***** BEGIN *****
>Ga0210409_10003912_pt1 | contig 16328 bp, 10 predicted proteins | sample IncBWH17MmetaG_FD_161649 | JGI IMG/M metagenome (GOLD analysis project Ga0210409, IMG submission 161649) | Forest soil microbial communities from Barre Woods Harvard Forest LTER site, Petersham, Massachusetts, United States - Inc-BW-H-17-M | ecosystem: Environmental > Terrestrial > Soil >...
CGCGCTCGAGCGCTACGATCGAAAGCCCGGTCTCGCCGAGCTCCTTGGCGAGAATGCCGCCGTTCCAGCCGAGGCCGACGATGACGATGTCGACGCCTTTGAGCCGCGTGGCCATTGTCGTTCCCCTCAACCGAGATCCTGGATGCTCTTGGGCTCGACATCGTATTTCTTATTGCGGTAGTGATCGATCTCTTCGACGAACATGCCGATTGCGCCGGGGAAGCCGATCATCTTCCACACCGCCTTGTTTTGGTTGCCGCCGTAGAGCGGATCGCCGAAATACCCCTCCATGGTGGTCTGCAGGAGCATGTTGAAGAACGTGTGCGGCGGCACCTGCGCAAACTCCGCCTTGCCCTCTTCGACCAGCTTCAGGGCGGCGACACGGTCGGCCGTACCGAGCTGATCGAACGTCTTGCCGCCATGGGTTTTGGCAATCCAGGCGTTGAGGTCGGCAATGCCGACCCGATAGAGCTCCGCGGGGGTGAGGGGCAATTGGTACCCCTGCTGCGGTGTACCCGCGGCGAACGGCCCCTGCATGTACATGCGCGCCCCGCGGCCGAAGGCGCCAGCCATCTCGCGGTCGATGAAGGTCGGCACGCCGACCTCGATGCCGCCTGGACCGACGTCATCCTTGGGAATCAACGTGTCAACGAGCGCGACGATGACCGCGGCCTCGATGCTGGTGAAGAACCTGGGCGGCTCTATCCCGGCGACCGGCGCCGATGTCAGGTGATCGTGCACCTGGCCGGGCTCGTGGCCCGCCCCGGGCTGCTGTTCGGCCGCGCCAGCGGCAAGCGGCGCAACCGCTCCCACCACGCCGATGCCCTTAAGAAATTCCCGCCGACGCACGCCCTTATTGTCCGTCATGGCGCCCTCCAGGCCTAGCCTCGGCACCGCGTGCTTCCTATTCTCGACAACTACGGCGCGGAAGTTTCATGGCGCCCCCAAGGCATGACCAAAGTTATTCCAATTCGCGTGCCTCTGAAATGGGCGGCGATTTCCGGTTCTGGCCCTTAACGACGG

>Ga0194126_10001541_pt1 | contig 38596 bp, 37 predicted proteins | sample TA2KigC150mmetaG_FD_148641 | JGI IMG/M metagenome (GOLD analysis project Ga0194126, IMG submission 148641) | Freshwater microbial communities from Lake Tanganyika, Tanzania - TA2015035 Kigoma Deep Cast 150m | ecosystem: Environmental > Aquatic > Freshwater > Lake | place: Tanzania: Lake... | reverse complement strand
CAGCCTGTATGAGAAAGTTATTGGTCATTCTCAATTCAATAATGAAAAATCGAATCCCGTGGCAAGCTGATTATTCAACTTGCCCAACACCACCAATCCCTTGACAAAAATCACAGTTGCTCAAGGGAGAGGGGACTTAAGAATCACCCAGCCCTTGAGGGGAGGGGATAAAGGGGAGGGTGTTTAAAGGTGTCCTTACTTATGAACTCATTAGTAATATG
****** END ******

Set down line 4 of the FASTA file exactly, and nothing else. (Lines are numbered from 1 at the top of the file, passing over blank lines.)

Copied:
CAGCCTGTATGAGAAAGTTATTGGTCATTCTCAATTCAATAATGAAAAATCGAATCCCGTGGCAAGCTGATTATTCAACTTGCCCAACACCACCAATCCCTTGACAAAAATCACAGTTGCTCAAGGGAGAGGGGACTTAAGAATCACCCAGCCCTTGAGGGGAGGGGATAAAGGGGAGGGTGTTTAAAGGTGTCCTTACTTATGAACTCATTAGTAATATG